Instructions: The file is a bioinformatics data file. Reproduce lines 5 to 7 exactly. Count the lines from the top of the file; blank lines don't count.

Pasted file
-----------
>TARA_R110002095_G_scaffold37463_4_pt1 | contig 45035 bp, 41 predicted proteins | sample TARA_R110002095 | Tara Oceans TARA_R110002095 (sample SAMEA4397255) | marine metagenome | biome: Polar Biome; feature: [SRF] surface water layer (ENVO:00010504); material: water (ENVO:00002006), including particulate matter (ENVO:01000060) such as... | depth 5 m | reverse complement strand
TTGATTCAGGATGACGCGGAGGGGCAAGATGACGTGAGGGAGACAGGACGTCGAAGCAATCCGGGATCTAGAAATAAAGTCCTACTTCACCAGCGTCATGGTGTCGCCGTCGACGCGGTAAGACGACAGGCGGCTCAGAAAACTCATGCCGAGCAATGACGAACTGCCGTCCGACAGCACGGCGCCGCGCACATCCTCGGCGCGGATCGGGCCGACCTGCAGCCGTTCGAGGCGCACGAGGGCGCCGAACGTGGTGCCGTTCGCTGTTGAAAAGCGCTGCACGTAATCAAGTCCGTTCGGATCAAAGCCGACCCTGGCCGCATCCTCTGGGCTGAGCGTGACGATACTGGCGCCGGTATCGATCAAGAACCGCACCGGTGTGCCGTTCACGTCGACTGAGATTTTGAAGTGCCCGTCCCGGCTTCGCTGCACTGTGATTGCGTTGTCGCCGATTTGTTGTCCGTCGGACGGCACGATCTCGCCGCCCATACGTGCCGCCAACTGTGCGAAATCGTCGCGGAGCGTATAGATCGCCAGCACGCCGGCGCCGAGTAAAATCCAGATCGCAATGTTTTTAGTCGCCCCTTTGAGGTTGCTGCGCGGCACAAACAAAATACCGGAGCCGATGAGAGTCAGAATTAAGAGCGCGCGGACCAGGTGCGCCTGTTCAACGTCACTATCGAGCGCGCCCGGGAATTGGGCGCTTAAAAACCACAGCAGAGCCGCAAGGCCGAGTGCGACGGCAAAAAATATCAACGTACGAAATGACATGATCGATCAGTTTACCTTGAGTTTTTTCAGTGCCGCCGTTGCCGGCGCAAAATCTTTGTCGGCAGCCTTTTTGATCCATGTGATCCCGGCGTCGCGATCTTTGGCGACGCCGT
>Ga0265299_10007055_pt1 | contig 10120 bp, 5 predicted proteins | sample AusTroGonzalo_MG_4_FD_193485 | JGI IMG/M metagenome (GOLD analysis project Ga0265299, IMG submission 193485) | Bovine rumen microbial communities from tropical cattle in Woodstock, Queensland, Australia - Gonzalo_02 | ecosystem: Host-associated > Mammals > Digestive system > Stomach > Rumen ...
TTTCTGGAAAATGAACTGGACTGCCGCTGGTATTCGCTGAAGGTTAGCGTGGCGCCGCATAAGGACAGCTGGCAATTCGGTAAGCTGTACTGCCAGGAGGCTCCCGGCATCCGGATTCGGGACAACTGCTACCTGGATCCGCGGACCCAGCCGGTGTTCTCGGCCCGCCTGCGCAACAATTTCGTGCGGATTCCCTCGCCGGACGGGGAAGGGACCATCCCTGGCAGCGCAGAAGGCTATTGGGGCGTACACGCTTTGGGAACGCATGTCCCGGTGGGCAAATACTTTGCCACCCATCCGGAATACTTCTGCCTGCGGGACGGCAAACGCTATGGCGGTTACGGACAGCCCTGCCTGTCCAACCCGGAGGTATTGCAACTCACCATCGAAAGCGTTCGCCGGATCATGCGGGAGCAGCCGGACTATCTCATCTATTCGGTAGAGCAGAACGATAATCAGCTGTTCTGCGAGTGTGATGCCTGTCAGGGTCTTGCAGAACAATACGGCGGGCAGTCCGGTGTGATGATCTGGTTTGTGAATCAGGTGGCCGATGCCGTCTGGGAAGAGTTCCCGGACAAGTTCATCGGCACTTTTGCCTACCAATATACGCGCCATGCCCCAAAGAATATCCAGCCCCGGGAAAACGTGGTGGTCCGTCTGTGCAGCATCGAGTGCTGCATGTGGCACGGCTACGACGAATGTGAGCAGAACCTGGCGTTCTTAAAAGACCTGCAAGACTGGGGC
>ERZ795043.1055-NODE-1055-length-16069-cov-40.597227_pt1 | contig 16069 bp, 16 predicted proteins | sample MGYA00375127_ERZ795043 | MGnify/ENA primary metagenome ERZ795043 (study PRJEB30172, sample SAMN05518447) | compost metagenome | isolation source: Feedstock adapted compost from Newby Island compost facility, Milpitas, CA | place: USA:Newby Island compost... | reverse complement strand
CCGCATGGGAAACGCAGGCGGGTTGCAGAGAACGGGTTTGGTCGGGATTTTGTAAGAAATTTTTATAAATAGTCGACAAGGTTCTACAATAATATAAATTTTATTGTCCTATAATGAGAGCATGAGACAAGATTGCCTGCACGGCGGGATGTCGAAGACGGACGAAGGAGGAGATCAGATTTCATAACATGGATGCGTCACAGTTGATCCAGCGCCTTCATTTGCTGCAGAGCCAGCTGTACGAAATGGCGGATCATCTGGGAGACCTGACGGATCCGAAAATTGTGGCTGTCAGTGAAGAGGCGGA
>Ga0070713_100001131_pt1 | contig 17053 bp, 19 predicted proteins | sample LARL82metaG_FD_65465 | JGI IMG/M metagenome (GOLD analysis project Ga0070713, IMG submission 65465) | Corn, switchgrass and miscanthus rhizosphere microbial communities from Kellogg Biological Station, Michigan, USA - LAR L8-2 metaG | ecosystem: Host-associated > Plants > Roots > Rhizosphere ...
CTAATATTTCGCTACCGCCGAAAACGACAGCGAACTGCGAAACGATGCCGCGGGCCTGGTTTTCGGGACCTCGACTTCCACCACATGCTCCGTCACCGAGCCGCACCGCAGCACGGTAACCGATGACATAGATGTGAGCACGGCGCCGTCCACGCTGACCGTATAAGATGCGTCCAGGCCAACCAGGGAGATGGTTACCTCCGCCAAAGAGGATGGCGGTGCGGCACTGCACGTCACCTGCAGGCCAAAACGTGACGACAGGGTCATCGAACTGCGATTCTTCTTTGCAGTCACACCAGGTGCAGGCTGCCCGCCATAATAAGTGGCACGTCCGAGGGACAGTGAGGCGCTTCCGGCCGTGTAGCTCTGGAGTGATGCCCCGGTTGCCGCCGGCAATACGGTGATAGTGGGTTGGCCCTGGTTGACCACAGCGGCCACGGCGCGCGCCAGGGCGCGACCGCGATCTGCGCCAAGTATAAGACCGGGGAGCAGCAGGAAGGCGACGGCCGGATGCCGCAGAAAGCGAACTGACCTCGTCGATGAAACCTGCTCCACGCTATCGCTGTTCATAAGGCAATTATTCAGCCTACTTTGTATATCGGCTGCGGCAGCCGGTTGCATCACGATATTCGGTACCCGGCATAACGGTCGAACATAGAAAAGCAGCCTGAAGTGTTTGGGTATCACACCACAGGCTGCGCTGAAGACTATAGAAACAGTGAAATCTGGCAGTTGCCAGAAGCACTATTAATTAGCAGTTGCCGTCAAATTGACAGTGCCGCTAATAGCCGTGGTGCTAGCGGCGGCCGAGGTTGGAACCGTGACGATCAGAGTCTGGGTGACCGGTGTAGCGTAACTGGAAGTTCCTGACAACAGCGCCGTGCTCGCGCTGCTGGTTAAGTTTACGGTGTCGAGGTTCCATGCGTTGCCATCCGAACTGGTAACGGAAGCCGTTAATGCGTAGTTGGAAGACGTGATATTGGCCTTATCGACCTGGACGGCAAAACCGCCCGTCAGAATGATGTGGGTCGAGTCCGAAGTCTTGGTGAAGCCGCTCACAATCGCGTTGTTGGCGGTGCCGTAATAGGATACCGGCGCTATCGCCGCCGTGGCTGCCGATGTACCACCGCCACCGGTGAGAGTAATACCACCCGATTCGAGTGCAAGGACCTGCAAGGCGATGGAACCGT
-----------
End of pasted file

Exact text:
>ERZ795043.1055-NODE-1055-length-16069-cov-40.597227_pt1 | contig 16069 bp, 16 predicted proteins | sample MGYA00375127_ERZ795043 | MGnify/ENA primary metagenome ERZ795043 (study PRJEB30172, sample SAMN05518447) | compost metagenome | isolation source: Feedstock adapted compost from Newby Island compost facility, Milpitas, CA | place: USA:Newby Island compost... | reverse complement strand
CCGCATGGGAAACGCAGGCGGGTTGCAGAGAACGGGTTTGGTCGGGATTTTGTAAGAAATTTTTATAAATAGTCGACAAGGTTCTACAATAATATAAATTTTATTGTCCTATAATGAGAGCATGAGACAAGATTGCCTGCACGGCGGGATGTCGAAGACGGACGAAGGAGGAGATCAGATTTCATAACATGGATGCGTCACAGTTGATCCAGCGCCTTCATTTGCTGCAGAGCCAGCTGTACGAAATGGCGGATCATCTGGGAGACCTGACGGATCCGAAAATTGTGGCTGTCAGTGAAGAGGCGGA
>Ga0070713_100001131_pt1 | contig 17053 bp, 19 predicted proteins | sample LARL82metaG_FD_65465 | JGI IMG/M metagenome (GOLD analysis project Ga0070713, IMG submission 65465) | Corn, switchgrass and miscanthus rhizosphere microbial communities from Kellogg Biological Station, Michigan, USA - LAR L8-2 metaG | ecosystem: Host-associated > Plants > Roots > Rhizosphere ...